Glenn is a jaded homosexual young man who wakes up after a kinky one night stand to find himself alone in bed and still tied to the bedposts.He moves to untie himself and examine the marks left on his wrists.
He meets up with his friend, Michael, who is a hopeless romantic and does not agree with Glenn’s opinions towards homosexual relationships. Glenn doesn’t believe that homosexual relationships can work due to the ‘discretion’ exercised by many homosexuals to avoid social stigma, resulting in relationships hidden from others that have ultimately nothing holding them together and adding more problems. He tells Michael that he’s a fool and that people die alone and thus spend their whole lives trying to make up for that moment.
Michael mentions that he’s started dating a nice guy and things look promising. Michael brings Glenn to introduce him to his new boyfriend, Alden. They smile, exchange greetings and shake hands. Both of their wrists have similar marks. Glenn smiles and congratulates Michael.
-Most of the feedback was centered around the fact that the beginning and end would lack much text/dialogue but the middle would probably require copious amounts of dialogue to contextualize the characters.
I’ll get the plot out of the way first. It branches off on its own tangents very often, but I feel that it compliments the film as the film is about playing in a field full of unknowns. The audience is likely to get lost, unless they can follow the parallel stories from multiple directions, that only really make sense near the end, and even then, you need to make assumptions before certain things actually link up.
Convoluted stories are always hit and miss with audiences, and whilst I personally liked it, I knew the minute the credits rolled that this movie is not for everyone. Personally, I like the different tangents and found the writing to be commendably tense, without needing to resort to excessive drama or action. In fact, the only time the protagonist, George Smiley played by Gary Oldman, raises his voice is far after the climax of the film, and I feel it adds to the character, that he keeps his calm no matter what happens during the tense moments of the film but breaks suddenly when reaching a resolution, possibly one he’s been trying to not accept.
One complaint with the plot would be the ending where Smiley reacts to a person in his apartment (hinted to be his wife/ex-wife) in a familiar manner after all that’s happened. It ruins it for me. The other issue I had was with the rather lacking confrontation with Karla. We find out he’s involved in the scandal, only to hear him talking easily and then walking out of the room where Smiley is focused more on his former friend.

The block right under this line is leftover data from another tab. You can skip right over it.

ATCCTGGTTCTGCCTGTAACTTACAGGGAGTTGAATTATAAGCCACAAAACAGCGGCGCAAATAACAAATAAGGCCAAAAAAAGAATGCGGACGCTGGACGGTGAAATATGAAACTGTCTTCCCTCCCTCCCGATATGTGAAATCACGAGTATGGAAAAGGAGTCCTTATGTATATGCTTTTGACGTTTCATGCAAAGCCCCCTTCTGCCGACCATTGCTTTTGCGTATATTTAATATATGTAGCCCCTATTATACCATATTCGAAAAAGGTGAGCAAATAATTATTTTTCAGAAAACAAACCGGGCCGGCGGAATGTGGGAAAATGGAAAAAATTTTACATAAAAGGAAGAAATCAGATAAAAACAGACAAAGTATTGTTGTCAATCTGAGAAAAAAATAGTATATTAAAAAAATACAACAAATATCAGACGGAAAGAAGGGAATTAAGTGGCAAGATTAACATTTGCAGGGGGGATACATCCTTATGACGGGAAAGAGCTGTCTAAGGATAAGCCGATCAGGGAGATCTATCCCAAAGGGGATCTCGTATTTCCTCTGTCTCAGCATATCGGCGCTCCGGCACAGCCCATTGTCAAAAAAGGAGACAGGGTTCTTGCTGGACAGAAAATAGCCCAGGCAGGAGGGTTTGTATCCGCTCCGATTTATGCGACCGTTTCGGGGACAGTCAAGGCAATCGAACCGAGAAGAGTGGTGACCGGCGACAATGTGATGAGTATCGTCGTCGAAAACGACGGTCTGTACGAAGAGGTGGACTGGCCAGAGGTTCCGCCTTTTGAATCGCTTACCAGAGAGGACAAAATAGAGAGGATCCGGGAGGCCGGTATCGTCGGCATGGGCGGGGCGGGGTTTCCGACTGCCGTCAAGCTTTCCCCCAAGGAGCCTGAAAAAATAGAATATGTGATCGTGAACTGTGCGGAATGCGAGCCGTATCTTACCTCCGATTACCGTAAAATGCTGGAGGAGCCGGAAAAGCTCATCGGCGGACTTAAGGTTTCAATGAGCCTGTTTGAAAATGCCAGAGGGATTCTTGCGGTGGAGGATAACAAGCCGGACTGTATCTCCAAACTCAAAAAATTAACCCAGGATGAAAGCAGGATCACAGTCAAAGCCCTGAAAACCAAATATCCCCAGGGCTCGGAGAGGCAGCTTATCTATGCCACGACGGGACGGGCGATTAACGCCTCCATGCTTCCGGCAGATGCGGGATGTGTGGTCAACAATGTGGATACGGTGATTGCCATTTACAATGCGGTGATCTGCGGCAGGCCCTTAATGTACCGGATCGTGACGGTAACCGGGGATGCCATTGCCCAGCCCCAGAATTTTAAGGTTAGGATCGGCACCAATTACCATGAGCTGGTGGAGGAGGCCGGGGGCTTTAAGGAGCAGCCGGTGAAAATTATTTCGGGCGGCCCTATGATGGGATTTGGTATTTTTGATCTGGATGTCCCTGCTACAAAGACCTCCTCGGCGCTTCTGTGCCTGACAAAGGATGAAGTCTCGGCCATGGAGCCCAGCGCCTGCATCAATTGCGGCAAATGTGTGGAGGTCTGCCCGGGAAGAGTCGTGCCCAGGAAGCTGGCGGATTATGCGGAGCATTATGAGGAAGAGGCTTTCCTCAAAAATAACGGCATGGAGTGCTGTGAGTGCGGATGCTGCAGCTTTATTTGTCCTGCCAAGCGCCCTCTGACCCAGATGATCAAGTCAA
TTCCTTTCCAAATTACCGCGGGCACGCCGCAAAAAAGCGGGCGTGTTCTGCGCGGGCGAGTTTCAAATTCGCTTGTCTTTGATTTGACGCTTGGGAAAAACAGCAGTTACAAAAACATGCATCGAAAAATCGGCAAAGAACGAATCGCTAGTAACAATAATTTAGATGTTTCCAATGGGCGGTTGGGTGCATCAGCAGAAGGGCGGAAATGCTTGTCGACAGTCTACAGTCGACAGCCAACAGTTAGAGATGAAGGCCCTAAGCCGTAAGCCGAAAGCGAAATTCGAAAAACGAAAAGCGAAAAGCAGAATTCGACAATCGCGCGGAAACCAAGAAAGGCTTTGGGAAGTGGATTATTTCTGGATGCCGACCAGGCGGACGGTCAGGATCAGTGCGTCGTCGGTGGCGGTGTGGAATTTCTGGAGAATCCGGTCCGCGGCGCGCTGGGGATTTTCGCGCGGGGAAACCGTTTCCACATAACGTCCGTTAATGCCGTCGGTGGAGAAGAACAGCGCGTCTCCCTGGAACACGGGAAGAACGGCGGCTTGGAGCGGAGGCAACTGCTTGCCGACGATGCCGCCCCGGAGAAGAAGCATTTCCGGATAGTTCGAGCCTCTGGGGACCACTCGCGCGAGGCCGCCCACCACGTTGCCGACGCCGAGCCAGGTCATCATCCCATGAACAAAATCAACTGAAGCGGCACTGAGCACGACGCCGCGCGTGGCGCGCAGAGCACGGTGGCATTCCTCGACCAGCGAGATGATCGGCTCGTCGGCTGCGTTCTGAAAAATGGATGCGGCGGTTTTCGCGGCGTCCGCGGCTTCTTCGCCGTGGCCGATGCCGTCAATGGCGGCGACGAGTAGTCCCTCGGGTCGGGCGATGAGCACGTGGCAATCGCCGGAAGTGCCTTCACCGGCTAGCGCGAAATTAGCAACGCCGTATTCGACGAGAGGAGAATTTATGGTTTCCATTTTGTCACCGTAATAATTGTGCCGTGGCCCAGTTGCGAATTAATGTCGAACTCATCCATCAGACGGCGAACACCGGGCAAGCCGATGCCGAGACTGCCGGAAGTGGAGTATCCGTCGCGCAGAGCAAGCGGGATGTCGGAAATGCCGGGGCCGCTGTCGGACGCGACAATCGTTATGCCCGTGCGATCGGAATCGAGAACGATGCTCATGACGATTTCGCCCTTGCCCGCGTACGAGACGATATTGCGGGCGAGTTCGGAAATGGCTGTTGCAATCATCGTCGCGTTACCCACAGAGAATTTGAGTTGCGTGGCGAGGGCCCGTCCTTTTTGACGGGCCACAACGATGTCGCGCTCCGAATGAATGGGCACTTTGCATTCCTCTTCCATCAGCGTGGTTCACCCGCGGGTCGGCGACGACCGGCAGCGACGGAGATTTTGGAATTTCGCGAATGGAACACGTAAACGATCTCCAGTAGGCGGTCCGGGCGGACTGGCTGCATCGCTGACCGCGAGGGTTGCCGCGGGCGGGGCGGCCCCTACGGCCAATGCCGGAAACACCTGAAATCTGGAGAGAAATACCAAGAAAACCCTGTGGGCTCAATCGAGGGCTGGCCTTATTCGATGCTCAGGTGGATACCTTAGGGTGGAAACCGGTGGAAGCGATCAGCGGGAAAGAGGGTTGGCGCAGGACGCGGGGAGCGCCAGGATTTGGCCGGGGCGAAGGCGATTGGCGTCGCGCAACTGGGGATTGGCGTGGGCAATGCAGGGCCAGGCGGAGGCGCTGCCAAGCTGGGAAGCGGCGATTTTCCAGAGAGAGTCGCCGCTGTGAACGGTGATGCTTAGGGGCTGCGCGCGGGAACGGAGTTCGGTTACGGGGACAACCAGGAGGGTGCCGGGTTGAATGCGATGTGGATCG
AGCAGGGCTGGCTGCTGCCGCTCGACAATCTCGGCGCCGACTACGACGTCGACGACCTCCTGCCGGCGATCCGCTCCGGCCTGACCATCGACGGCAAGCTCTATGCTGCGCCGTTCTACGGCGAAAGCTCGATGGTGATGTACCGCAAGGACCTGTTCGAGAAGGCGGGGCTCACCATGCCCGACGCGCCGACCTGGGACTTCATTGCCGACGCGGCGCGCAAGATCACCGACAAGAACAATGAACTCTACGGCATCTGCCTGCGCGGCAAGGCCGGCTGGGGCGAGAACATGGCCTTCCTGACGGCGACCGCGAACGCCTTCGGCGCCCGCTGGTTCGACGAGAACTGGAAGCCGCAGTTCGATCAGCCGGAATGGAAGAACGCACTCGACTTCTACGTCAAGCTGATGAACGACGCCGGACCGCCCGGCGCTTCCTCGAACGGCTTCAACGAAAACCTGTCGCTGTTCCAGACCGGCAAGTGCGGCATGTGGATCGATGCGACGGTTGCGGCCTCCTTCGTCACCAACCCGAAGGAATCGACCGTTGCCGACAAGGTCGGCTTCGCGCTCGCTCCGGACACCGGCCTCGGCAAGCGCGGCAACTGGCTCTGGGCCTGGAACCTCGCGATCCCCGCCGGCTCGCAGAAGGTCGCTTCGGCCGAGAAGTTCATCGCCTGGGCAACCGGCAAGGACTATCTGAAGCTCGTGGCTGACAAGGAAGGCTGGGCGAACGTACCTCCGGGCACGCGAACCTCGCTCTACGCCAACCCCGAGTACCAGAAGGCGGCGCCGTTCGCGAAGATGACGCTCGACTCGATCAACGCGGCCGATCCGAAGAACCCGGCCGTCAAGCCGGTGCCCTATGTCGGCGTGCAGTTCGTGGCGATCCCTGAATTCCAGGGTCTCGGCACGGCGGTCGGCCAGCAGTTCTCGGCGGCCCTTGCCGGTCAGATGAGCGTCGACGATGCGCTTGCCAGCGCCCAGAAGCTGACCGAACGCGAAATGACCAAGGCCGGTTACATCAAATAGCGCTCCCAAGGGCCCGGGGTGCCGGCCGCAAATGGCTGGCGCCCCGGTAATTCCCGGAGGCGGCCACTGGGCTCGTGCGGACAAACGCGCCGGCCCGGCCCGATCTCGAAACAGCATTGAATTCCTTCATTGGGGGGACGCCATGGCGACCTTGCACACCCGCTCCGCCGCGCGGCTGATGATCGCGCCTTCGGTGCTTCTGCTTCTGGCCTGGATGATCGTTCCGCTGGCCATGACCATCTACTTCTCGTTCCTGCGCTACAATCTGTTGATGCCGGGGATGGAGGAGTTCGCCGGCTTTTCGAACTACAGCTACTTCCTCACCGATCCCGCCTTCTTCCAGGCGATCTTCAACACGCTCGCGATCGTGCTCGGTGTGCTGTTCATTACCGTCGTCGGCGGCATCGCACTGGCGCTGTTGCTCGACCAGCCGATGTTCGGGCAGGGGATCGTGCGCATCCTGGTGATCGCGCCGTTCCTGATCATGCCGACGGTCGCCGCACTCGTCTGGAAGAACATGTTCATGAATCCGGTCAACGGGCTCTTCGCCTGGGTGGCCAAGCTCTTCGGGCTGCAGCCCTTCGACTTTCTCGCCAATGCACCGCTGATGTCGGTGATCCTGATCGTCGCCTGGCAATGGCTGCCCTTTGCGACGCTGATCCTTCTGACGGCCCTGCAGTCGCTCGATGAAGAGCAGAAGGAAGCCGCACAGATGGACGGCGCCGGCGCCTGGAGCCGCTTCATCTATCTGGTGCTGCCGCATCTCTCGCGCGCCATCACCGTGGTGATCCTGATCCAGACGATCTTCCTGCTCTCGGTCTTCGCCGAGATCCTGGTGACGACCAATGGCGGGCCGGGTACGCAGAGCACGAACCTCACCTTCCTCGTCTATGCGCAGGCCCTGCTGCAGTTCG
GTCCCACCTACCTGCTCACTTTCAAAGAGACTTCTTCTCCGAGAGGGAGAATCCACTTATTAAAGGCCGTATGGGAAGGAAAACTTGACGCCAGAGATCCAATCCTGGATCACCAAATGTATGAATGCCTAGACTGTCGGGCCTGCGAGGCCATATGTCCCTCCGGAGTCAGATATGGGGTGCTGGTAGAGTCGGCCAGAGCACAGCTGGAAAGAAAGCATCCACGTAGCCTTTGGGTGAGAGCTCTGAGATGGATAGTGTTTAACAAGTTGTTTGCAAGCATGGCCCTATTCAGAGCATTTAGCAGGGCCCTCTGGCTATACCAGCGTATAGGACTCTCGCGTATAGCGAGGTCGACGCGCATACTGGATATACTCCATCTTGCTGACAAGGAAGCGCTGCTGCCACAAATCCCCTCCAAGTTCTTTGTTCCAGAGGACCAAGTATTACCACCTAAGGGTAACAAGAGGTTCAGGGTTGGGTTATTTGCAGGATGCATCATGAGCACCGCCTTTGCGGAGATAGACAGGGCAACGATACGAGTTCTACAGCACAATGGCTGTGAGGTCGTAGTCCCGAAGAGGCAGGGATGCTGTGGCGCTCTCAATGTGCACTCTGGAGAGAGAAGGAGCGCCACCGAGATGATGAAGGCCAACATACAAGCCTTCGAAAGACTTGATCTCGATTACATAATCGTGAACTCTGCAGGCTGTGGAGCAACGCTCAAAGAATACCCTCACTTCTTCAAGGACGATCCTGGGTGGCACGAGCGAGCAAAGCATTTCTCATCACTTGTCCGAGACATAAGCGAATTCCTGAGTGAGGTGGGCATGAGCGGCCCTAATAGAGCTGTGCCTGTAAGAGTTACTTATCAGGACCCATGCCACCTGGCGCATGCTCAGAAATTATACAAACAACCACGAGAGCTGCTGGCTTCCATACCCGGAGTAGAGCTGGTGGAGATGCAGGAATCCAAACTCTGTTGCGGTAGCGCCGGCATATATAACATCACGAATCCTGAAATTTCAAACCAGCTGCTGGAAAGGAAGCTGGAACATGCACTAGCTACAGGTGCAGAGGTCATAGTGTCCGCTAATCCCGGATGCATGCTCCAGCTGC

Alright that’s plot out of that way, let’s talk about acting. For the most part, I think the acting was pretty good. It may seem rather lacking to some, but I think that in the context of the film, it was very appropriate. In fact, I am of the opinion that most audiences are too used to having information spoon-fed to them, but such is the influence of the straight corridor of traditional Hollywood narration.
However, whilst the acting was pretty good, if not spot on, for most of the film, David Dencik’s final scene as Toby Esterhase bothered me due to the fact that it was unnecessarily hammy. Now, I’m well aware it could have been a conscious direction or decision due to the contrast it would make next to Smiley in that scene. Even so, it did not gel well with the overall feel of the film and the way everyone acted in a restricted manner that can almost be seen as human. Especially with the chess theme that was presented from early scenes, the final scene with Esterhase did not feel like a magnificently executed move, but instead, it simply felt like a plain and uninteresting victory, with Smiley watch Esterhase’s pathetic breakdown.
(Update on 20th February 2012, 10.38pm. With reference to this interview, page 5, Gary Oldman admits that David Dencik seemed to have forgotten his line during that scene. I was right!)
Sound-wise, I feel that the sound in the film was very safe. With the tone of the movie, and the restrained nature of emotions, combined with the fact that the film easily loses the audience as the story progresses, the sound is admittedly something that I believe was difficult to really plan for. However, the result is a soundscape that is safe, and whilst generally appropriate, does nothing to really compliment the film.
Camera work was rather simplistic, and honestly I felt that camera and editing were the major flaws of the film. Together, there were a lot of moments where editing threw me off, rather than helped me understand anything. Whilst the movie could have been intentionally aimed at being confusing, relying on smoke and mirrors of confusing shots is rather sloppy. This is especially prevelant where it cuts from conversations to flashbacks of conversations and the 180 degree line gets crossed so often, and lighting between the two shots not distinct enough to signal a shift of location.
That said, there was one particular shot that really caught me, which was when Smiley was looking straight into the camera and recalling what he said to Karla, and for the moment, I felt some level of connection, so I commend it.
In summary, the writing and acting are good, and whilst there were certain things I could pick on, that others may not, I have to put my foot down that I hated the camera and editing work, and I feel that the sound designers probably had a hard time working on it when the shots were jumping all over the place.